Rocks, mineral debris and even dust from space are kept in special collections, museums and laboratories all over the world, and the Vatican Observatory took the first small step to help curators make a giant leap in coordinating their efforts globally.
“A Simple Favor” (Lionsgate), director Paul Feig’s glossy screen version of Darcey Bell’s 2017 novel, is undeniably ingenious.
“Unbroken: Path to Redemption” (Pure Flix) continues Zamperini’s story, this time with an emphasis on the woes that beset him after he returned home at the end of the global conflict and his eventual embrace of evangelical Christianity.
A crisis of faith can certainly serve as the basis for a compelling drama. In the case of the Evangelical film “God Bless the Broken Road” (Freestyle), though, the cards feel stacked, albeit for the right outcome, with the result that the protagonist’s doubts themselves seem unconvincing.
Based on extensive research across a wide swath of religious perspectives, the book, “Religion vs. Science: What Religious People Really Think,” shows that the relationship between religion and science is much friendlier — and also more complex — than one might have imagined.
Lino Rulli, a Minnesota native and Catholic media personality, is the pater familias of his own unique brood: a devoted community of listeners to “The Catholic Guy,” a weekday afternoon drive program on Sirius XM Radio’s Catholic Channel, which Rulli has hosted since it started in 2006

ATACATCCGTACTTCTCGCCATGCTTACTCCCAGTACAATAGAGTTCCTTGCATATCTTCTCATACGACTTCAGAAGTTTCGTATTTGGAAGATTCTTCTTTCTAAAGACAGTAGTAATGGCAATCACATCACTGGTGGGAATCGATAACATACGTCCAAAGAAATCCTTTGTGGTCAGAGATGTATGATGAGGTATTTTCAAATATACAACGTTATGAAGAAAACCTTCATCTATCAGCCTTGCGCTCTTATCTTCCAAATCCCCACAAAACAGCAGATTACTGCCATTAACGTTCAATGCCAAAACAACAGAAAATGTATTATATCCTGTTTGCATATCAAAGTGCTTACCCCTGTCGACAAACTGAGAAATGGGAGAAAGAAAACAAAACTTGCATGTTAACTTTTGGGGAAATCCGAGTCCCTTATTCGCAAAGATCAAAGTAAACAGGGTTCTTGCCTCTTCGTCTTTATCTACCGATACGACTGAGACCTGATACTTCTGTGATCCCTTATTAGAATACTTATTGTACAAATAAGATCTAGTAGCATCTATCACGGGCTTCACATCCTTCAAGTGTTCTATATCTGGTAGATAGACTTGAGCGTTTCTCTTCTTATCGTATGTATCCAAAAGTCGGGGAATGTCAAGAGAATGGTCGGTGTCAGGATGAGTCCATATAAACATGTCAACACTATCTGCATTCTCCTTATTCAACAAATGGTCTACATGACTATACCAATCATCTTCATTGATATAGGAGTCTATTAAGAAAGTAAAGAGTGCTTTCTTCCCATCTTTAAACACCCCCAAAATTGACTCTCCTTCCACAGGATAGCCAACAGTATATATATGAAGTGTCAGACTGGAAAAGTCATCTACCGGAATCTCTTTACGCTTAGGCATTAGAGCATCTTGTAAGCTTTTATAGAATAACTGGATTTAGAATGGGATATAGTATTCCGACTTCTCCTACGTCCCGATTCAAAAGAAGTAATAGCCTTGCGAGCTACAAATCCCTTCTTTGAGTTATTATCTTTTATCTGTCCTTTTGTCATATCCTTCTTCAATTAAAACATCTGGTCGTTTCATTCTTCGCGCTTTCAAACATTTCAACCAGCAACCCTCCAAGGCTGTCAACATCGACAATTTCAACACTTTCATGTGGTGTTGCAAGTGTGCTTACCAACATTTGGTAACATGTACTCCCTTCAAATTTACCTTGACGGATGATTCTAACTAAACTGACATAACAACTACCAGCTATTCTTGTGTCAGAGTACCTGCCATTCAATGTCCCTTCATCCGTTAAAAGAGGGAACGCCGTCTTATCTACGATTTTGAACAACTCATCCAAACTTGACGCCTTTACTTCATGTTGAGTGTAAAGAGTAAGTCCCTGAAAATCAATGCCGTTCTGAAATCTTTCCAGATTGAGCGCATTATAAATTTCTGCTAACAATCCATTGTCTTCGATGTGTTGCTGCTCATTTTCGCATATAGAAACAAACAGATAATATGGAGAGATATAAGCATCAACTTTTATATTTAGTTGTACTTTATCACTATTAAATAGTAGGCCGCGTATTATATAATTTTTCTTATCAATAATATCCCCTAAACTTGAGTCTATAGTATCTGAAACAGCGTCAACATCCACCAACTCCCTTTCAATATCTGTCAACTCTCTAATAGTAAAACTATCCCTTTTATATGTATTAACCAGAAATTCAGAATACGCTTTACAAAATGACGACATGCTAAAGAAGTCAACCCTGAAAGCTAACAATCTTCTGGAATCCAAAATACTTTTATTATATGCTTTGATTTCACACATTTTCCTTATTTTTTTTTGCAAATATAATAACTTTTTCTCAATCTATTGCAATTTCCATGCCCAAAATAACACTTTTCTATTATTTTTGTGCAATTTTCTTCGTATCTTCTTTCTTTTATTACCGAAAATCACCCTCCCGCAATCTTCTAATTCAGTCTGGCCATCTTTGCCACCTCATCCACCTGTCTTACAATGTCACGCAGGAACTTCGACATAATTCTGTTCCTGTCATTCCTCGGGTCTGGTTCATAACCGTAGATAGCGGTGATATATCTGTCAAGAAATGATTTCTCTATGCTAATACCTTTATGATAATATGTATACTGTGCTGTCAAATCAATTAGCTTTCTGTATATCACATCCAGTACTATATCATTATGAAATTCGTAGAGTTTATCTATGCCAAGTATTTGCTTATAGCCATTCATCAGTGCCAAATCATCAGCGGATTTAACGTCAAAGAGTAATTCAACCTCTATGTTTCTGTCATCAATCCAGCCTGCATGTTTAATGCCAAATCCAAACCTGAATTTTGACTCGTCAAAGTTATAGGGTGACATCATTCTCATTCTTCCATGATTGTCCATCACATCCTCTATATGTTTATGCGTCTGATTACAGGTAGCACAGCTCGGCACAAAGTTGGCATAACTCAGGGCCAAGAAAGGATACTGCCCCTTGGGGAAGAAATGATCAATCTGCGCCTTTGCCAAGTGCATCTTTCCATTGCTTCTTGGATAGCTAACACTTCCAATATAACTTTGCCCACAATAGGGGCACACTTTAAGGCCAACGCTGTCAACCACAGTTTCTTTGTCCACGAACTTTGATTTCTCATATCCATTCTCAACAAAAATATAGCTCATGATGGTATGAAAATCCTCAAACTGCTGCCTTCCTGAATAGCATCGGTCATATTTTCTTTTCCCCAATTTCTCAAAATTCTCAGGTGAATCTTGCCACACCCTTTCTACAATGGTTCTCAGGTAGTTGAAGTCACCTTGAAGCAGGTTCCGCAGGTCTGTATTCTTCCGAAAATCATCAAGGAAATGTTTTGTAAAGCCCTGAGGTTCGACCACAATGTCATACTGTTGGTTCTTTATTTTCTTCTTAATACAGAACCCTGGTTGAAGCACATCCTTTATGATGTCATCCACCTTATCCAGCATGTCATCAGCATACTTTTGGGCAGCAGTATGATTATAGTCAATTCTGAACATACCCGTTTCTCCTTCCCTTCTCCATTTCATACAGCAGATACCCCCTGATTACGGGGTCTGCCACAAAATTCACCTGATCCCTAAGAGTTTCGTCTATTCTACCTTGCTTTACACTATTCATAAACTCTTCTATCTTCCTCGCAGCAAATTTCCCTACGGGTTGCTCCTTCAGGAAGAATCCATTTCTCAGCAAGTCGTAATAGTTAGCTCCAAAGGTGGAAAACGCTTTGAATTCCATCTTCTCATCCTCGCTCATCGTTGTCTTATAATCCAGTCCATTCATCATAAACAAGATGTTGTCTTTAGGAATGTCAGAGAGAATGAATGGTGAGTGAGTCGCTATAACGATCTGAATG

A Habitat for Humanity event in Indiana pulled together almost 2,000 volunteers, generous contributions, celebrities and faith groups including former U.S. President Jimmy Carter and his wife Rosalynn, both in their 90s, helping to build 23 single-family houses during the last week of August.
“The Nun” (Warner Bros.) is an ambitious undertaking with an immense budget and lush special effects the aim to rank as the “That’s Entertainment!” of Catholic-themed horror films.
Those on the lookout for an above-average thriller boasting both surprising plot developments and upright basic values will probably be pleased with “Searching” (Screen Gems).
Whether one’s heritage is Irish or not, the inhabitants of the Emerald Isle continue to fascinate us. These two books offer a look at the past and the present, the gifts and the shadow side of the Irish and Celtic heritage.